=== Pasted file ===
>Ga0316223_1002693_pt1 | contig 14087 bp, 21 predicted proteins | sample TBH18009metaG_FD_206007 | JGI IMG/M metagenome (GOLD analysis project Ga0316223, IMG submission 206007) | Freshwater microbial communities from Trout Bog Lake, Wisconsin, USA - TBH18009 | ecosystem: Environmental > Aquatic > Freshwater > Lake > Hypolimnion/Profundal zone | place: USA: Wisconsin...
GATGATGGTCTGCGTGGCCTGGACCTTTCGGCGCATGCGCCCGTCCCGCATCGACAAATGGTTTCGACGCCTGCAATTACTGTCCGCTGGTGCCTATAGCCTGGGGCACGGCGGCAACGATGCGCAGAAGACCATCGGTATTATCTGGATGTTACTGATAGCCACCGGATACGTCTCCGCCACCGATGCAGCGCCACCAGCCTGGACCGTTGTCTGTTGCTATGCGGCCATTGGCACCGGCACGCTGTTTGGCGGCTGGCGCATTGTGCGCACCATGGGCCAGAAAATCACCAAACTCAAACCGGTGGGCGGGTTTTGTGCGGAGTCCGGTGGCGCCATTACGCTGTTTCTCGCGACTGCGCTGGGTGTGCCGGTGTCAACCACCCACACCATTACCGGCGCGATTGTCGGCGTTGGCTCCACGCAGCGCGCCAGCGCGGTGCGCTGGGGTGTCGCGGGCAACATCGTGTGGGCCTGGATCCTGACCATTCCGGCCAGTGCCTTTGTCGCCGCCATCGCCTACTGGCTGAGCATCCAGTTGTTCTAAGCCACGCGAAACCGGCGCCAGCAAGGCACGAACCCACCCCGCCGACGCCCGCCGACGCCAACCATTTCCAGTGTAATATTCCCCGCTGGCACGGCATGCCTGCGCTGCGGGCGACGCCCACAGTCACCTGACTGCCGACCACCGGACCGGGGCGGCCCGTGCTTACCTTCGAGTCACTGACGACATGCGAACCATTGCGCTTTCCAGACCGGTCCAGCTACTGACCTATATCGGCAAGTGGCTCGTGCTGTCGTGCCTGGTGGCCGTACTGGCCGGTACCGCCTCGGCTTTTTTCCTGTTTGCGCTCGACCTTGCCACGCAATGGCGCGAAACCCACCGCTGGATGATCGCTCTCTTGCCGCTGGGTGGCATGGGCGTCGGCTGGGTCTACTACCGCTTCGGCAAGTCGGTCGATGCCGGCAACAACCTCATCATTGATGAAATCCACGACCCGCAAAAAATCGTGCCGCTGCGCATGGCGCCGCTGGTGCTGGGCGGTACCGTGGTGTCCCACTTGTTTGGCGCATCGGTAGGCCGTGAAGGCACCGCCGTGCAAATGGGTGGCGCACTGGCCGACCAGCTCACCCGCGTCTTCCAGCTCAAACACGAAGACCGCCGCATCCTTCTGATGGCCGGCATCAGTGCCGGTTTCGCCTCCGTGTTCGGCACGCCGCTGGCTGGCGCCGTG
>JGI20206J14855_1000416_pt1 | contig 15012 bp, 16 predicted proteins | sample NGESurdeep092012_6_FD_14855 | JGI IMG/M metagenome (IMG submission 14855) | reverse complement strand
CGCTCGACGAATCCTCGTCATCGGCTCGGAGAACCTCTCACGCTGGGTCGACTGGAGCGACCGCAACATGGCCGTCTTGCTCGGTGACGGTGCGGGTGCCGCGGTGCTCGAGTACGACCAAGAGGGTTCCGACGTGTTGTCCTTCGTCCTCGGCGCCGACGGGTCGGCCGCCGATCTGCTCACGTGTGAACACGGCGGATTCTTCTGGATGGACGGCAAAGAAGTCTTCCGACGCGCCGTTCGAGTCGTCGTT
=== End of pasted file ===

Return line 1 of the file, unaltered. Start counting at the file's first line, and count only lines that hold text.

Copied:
>Ga0316223_1002693_pt1 | contig 14087 bp, 21 predicted proteins | sample TBH18009metaG_FD_206007 | JGI IMG/M metagenome (GOLD analysis project Ga0316223, IMG submission 206007) | Freshwater microbial communities from Trout Bog Lake, Wisconsin, USA - TBH18009 | ecosystem: Environmental > Aquatic > Freshwater > Lake > Hypolimnion/Profundal zone | place: USA: Wisconsin...